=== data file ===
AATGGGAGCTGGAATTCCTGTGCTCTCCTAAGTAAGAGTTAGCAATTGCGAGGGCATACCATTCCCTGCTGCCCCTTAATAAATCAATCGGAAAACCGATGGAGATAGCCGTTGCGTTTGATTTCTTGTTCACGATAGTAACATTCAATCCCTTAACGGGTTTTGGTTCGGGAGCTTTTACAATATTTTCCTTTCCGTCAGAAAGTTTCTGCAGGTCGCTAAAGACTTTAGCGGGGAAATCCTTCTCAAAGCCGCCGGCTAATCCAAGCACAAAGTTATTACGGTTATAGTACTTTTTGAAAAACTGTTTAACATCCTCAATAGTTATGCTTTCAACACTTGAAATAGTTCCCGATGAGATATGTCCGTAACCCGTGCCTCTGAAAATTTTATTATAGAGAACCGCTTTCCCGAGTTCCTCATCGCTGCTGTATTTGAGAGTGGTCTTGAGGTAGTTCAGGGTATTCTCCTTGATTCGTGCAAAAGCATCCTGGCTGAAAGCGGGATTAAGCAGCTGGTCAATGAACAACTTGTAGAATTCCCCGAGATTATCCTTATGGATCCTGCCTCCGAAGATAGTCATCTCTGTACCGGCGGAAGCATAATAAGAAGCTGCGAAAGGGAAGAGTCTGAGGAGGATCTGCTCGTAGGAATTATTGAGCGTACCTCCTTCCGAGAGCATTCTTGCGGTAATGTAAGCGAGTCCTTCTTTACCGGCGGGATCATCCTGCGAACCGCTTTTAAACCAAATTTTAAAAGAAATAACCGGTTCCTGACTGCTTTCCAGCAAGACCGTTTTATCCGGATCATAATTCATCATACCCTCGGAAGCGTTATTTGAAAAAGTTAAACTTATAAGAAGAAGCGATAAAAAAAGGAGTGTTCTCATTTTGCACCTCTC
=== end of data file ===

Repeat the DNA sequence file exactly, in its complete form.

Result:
AATGGGAGCTGGAATTCCTGTGCTCTCCTAAGTAAGAGTTAGCAATTGCGAGGGCATACCATTCCCTGCTGCCCCTTAATAAATCAATCGGAAAACCGATGGAGATAGCCGTTGCGTTTGATTTCTTGTTCACGATAGTAACATTCAATCCCTTAACGGGTTTTGGTTCGGGAGCTTTTACAATATTTTCCTTTCCGTCAGAAAGTTTCTGCAGGTCGCTAAAGACTTTAGCGGGGAAATCCTTCTCAAAGCCGCCGGCTAATCCAAGCACAAAGTTATTACGGTTATAGTACTTTTTGAAAAACTGTTTAACATCCTCAATAGTTATGCTTTCAACACTTGAAATAGTTCCCGATGAGATATGTCCGTAACCCGTGCCTCTGAAAATTTTATTATAGAGAACCGCTTTCCCGAGTTCCTCATCGCTGCTGTATTTGAGAGTGGTCTTGAGGTAGTTCAGGGTATTCTCCTTGATTCGTGCAAAAGCATCCTGGCTGAAAGCGGGATTAAGCAGCTGGTCAATGAACAACTTGTAGAATTCCCCGAGATTATCCTTATGGATCCTGCCTCCGAAGATAGTCATCTCTGTACCGGCGGAAGCATAATAAGAAGCTGCGAAAGGGAAGAGTCTGAGGAGGATCTGCTCGTAGGAATTATTGAGCGTACCTCCTTCCGAGAGCATTCTTGCGGTAATGTAAGCGAGTCCTTCTTTACCGGCGGGATCATCCTGCGAACCGCTTTTAAACCAAATTTTAAAAGAAATAACCGGTTCCTGACTGCTTTCCAGCAAGACCGTTTTATCCGGATCATAATTCATCATACCCTCGGAAGCGTTATTTGAAAAAGTTAAACTTATAAGAAGAAGCGATAAAAAAAGGAGTGTTCTCATTTTGCACCTCTC